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October 2007

October 31, 2007. Don't Trick or Treat for UNICEF. UNICEF has a great brand name and a warm place in most people's hearts. After all, it saves children's lives, doesn't it? Unfortunately, UNICEF also has a history of anti-Intercountry Adoption pronouncements and policies. For years UNICEF refused to support ICA as a legitimate method of family formation. Even now, while ostensibly supporting ICA, its officials, both in New York and in-country, are trying to lower drastically the number of children who will be adopted internationally. Parents and children who wish to collect money to improve children's lives will easily be able to find alternative beneficiaries.

October 30, 2007. Chad Government Arrests Sixteen Europeans in "Adoption" Case. Chad government officials arrested seven aid workers from French NGO Zoe's Ark, as well as reporters and charter plane flight crew in the Eastern city of Abeche on October 25. According to the government, the Europeans were attempting to smuggle out 103 Sudanese children for illegal adoption in Europe. Employees of the French charity maintain they were attempting to provide foster care and medical treatment for unparented Sudanese refugees. Neither Chad nor Sudan allow Intercountry Adoption. UNICEF personnel are now caring for the children. If convicted, the NGO's employees face twenty years at hard labor. More Information.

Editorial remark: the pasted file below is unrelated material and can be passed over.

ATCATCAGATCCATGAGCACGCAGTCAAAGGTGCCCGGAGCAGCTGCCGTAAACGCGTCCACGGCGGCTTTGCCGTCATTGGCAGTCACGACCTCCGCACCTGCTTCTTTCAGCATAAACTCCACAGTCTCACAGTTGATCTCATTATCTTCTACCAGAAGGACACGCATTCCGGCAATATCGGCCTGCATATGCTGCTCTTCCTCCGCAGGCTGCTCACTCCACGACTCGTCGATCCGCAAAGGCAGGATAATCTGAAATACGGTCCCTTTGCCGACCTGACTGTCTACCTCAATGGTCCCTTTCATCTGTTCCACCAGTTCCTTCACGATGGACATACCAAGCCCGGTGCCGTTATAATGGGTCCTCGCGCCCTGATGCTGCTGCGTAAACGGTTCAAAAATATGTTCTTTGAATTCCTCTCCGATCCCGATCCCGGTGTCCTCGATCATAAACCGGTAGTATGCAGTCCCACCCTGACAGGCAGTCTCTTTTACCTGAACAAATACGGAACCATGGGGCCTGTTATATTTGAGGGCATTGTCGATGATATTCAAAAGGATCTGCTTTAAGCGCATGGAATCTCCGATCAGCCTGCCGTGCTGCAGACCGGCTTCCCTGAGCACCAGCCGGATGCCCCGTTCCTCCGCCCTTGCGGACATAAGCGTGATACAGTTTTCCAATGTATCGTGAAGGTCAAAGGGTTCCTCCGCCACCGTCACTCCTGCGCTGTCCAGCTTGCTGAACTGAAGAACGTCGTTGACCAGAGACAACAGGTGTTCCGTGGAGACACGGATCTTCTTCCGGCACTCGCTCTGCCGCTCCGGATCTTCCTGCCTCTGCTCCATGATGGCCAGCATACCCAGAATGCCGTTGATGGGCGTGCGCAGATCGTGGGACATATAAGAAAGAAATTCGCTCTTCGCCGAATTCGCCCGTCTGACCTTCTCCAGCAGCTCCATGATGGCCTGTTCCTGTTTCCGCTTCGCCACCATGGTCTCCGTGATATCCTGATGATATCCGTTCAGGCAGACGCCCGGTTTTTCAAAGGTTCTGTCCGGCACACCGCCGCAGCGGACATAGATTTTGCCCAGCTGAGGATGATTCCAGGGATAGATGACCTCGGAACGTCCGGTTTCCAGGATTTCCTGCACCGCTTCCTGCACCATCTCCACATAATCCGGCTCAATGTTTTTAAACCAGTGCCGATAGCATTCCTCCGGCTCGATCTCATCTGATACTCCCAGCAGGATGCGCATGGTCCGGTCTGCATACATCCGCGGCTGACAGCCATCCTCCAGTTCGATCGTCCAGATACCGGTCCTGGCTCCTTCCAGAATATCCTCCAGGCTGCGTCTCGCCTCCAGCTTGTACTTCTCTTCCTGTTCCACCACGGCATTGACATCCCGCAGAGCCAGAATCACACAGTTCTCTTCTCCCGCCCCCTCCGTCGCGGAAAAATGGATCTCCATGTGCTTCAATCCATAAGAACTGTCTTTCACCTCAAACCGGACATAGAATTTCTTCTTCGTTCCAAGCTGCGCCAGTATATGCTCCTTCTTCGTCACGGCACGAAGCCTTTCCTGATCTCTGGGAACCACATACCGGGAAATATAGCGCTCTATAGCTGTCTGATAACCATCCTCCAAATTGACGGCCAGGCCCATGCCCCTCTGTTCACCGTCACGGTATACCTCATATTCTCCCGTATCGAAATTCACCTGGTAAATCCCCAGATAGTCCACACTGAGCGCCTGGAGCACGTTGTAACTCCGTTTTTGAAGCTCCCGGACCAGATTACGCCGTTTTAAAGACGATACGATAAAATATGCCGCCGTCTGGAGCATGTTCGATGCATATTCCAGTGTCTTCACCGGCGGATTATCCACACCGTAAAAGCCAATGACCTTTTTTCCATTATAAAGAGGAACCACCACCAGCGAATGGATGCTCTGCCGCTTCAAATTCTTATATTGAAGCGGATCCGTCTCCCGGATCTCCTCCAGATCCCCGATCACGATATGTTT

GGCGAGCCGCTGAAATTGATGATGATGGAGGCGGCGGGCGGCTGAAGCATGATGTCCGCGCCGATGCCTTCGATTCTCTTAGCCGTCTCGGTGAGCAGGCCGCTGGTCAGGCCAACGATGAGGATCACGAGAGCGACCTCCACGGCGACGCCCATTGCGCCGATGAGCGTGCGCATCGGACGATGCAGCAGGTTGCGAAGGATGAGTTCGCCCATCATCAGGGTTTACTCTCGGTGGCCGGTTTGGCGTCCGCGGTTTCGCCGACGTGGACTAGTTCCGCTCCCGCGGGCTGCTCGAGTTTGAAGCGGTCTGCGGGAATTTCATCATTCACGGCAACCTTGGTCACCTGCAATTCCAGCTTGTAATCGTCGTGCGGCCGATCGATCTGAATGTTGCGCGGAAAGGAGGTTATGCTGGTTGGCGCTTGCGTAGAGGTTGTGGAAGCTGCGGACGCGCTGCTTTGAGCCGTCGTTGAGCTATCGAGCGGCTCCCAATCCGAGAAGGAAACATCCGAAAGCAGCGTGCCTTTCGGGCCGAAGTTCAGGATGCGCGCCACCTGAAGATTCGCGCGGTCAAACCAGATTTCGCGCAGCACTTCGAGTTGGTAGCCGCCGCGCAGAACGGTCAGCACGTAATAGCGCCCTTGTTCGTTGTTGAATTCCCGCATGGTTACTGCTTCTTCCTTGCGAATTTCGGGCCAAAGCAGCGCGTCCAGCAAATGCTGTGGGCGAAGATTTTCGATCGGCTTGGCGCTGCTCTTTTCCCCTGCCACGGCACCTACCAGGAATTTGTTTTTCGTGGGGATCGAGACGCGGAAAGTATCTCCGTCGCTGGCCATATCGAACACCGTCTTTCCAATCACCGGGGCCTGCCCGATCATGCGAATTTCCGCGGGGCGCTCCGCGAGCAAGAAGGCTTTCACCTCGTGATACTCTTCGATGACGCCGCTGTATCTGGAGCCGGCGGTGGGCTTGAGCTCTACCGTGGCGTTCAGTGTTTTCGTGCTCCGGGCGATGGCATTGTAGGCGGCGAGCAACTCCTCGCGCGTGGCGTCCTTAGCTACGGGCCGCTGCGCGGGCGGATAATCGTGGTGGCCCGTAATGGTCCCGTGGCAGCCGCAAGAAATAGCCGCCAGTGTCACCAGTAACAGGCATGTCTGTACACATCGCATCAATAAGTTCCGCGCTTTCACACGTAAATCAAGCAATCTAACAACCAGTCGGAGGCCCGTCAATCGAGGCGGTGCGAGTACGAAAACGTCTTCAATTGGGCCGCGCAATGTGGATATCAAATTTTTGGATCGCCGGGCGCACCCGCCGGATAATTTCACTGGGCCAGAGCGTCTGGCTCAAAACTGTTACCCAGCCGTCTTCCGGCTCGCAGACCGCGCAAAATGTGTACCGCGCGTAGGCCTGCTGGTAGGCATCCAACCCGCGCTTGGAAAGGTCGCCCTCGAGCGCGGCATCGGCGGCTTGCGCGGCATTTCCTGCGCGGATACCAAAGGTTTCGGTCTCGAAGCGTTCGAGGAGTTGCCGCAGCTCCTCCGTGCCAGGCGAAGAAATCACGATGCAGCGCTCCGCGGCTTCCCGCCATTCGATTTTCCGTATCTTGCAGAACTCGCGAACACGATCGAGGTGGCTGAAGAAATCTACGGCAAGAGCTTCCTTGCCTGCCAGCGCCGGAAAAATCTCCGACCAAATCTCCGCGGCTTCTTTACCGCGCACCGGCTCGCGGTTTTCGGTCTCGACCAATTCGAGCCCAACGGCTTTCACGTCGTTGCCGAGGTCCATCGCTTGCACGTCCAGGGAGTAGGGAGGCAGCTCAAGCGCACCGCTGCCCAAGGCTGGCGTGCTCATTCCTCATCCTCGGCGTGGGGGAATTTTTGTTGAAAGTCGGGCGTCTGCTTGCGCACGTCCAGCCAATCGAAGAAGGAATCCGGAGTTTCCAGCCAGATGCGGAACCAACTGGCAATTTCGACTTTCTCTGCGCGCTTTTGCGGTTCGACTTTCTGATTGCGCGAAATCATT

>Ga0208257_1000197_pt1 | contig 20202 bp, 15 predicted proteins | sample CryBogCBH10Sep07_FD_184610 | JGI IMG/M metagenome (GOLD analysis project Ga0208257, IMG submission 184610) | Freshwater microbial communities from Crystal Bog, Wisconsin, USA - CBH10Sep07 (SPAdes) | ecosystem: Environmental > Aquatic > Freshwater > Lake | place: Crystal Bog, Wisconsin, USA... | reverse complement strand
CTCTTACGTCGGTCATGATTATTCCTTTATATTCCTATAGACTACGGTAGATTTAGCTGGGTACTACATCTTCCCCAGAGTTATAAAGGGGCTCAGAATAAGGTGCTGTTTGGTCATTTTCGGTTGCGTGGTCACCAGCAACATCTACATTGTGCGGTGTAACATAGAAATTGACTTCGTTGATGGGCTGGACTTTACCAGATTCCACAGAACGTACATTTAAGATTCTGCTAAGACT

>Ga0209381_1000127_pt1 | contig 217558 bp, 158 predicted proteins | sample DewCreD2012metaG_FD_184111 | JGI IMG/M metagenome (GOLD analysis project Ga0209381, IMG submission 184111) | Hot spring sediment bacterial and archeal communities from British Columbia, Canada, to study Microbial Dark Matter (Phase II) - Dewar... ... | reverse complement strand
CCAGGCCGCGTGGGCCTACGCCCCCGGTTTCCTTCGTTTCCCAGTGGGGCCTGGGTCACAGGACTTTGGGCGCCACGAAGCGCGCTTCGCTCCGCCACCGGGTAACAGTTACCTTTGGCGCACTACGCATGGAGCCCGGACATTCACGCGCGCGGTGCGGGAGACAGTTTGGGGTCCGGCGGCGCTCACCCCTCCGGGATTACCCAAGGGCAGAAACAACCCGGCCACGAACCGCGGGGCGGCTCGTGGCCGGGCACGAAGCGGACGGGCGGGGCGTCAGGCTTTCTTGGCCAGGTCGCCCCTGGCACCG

October 29, 2007. New Procedures for ICA from Vietnam. U.S. Citizenship and Immigration Services has announced that as of today, October 29, 2007, the Ho Chi Minh City CIS offices will have sole jurisdiction over the I-600, Petition to Declare Orphan an Immediate Relative form for ICA from Vietnam. All new forms must be filed with the Ho Chi Minh City CIS office. Moreover, as of November 16, 2007, the office will not expedite the processing of this key document because the prospective parent(s) is already in Vietnam. CIS states that these new procedural requirements arose because of the need to respond to growing questions about the "irregularities in the methods chosen to identify children for adoption in Vietnam." More information.

October 25, 2007. Numbers. So much of the basis of policy can be revealed by looking at the numbers involved. For example, in (FY) 2005, Americans adopted 7,906 children from China. In the same year, 17, 310,000 babies were born in China. Therefore any statement that Intercountry Adoption from China to the United States is a major determinant of Chinese demography appears to be widely off-base. ICA is very important to each family involved and it may play a symbolic role in the Chinese debate on gender imbalance but it terms of actual results, it is decidedly limited. More Information.

October 24, 2007. JCICS Update on Guatemala. The Joint Council on International Children's Services has issued an update of developments with respect to Intercountry Adoption from Guatemala and the effect of pending Hague legislation/ratification in both Guatemala and the United States on currently in-process ICA cases. Among other things, JCICS reports that Guatemalan President Oscar Berger has not made a firm commitment to grandfathering transition ICA cases. The update also states that 70 Members of the House of Representatives and 28 Senators have agreed to sign letters to President Berger and UNICEF supporting a proper resolution to the Guatemalan adoption crisis. More Information.